What is an SSL certificate.
An SSL certificate creates a special encryption in order to establish trust.
SSL stands for – Secure Sockets Layer
Today SSL certificates is one of the most important components for any online business website because it creates a trusted environment where customers can feel safe and confident when making an online purchase on your website.
SSL certificates also create a foundation of trust. It does this by establishing a secure connection between the website and the internet user’s web browser. To help website visitors know that a website has been secured with a SSL certificate the web browser will show https:// in the top URL bar.
Modern day web browsers in 2021 will always give a warning to the user if a website has not been secured with such an importaint a security measure.
Another way to inform website visitors they are on a secured website, web browsers such as Google Chrome, Microsoft Edge and Firefox use special visual cues that are commonly called EV indicators. This can be anything from a branded URL bar to a padlock.
What is a Secure Sockets Layer? (SSL)
An SSL is todays standard security technology which creates a encrypted connection between a client's computer and the server it is connecting to. Generally the clients computer is conneting to a common web server.
Before SSL was was first created. Website security was based on the older TLS technology otherwise known as "Transport Layer Security"
SSL now allows different types of very sensitive information such as credit card numbers to be transmitted more securely. Generally, data that is sent between common web browsers and web servers can be sent by using simple plain text. This leaves the transaction of data vulnerable to attacks and eavesdropping. This why SSL is todays security standard.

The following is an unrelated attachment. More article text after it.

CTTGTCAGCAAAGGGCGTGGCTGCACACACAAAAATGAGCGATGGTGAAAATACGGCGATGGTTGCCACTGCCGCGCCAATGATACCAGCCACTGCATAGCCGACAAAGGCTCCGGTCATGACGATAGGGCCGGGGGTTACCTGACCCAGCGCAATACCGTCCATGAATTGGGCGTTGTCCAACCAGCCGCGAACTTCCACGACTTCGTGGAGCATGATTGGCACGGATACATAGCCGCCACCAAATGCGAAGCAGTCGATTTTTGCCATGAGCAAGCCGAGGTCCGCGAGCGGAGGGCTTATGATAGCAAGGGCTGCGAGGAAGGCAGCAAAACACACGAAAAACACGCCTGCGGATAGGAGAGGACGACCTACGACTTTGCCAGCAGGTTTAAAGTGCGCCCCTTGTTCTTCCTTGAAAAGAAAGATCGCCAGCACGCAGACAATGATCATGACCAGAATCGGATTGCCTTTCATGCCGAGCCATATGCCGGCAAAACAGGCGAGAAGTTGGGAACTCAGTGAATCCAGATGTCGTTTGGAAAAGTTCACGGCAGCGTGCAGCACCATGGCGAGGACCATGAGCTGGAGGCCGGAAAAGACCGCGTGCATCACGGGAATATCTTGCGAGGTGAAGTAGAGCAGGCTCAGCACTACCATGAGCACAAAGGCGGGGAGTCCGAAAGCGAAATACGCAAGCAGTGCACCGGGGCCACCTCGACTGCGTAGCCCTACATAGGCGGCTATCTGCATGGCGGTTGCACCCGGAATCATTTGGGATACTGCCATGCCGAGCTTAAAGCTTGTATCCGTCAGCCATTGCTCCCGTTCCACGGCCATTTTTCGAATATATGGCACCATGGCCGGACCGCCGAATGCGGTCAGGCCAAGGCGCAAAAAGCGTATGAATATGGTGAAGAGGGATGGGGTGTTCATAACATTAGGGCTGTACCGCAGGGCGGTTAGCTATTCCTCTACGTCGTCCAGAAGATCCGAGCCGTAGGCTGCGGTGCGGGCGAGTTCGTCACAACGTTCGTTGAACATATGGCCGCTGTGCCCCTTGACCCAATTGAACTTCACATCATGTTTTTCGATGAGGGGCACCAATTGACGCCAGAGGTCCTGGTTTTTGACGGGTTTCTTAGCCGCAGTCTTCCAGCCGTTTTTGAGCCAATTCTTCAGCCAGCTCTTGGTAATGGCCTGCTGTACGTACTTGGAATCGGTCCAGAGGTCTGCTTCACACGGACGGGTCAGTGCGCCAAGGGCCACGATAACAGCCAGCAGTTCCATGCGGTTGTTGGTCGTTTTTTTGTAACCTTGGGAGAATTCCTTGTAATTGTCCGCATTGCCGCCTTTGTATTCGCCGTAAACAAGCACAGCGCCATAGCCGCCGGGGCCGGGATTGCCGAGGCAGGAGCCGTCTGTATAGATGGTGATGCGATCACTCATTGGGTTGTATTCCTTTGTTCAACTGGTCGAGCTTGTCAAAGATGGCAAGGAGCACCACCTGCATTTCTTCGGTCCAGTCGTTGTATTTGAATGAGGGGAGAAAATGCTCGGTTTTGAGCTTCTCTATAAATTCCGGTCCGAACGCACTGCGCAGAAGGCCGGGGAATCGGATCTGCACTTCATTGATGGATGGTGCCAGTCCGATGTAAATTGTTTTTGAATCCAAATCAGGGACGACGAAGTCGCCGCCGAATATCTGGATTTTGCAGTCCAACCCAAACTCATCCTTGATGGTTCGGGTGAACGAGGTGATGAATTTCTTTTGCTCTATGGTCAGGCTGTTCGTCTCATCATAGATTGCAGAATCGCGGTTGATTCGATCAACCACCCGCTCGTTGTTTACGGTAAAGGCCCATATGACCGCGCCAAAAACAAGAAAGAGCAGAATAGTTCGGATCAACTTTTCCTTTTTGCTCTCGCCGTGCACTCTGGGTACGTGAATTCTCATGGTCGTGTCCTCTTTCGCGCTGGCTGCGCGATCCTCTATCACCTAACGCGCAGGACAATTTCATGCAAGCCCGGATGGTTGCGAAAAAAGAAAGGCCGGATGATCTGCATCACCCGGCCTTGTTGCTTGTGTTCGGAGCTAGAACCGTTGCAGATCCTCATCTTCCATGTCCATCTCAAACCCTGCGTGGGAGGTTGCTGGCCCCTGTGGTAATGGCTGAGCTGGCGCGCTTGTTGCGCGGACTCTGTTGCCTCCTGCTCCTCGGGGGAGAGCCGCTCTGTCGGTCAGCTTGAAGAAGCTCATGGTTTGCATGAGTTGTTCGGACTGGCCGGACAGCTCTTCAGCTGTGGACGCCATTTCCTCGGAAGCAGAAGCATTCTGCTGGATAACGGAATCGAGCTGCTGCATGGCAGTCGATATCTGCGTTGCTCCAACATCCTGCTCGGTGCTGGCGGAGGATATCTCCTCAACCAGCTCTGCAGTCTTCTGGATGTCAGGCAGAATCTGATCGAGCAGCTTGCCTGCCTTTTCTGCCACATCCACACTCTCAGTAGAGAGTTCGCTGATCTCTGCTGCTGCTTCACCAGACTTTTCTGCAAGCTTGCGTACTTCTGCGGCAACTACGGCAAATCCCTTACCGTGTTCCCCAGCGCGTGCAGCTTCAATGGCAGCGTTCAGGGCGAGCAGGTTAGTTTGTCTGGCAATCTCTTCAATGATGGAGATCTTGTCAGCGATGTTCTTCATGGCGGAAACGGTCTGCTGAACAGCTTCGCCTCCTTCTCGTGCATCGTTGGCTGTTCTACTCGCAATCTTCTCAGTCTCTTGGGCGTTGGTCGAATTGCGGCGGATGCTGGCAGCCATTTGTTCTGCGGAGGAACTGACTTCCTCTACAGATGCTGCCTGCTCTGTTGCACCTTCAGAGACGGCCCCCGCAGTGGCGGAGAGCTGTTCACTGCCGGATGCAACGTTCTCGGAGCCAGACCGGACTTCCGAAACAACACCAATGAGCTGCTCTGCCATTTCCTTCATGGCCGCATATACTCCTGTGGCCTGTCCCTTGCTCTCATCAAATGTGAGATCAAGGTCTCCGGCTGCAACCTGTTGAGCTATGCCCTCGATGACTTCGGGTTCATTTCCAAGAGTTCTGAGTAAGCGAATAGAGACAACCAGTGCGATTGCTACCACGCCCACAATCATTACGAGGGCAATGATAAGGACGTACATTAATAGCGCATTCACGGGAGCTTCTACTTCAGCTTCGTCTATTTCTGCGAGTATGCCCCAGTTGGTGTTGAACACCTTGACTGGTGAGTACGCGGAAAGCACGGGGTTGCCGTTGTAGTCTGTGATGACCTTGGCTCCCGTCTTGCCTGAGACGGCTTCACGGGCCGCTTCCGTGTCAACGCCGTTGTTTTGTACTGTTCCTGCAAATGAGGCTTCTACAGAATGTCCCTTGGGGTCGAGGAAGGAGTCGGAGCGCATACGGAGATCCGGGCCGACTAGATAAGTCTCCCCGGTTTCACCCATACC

Without SSL an attacker can intercept the data being sent between the users browser and the web server. They can then see and use that information for illegal reasons.
How do SSL certificates create a secure connection?
- The Browser connects to a web server that is secured with SSL (https). The browser will then request for that server to identify itself.
- The Server then sends a copy of its own SSL certificate which will includin the server’s special public key.
- The Browser will then check the certificate root against a special list of what's called trusted CAs. It then makes sure that the SSL certificate is unexpired, unrevoked, and that the common name is infact valid for the website that it is establishing a connecting to. If the browser then trusts the SSL certificate it then goes on to creating and encrypting a symmetric session key using the server’s allocated public key.
- The Server then goes on to decrypting the symmetric session key using its private key. It then sends back an encrypted acknowledgement.
- The Server and the web browser now goes onto encrypting all new transmitted data with the sessions private key.
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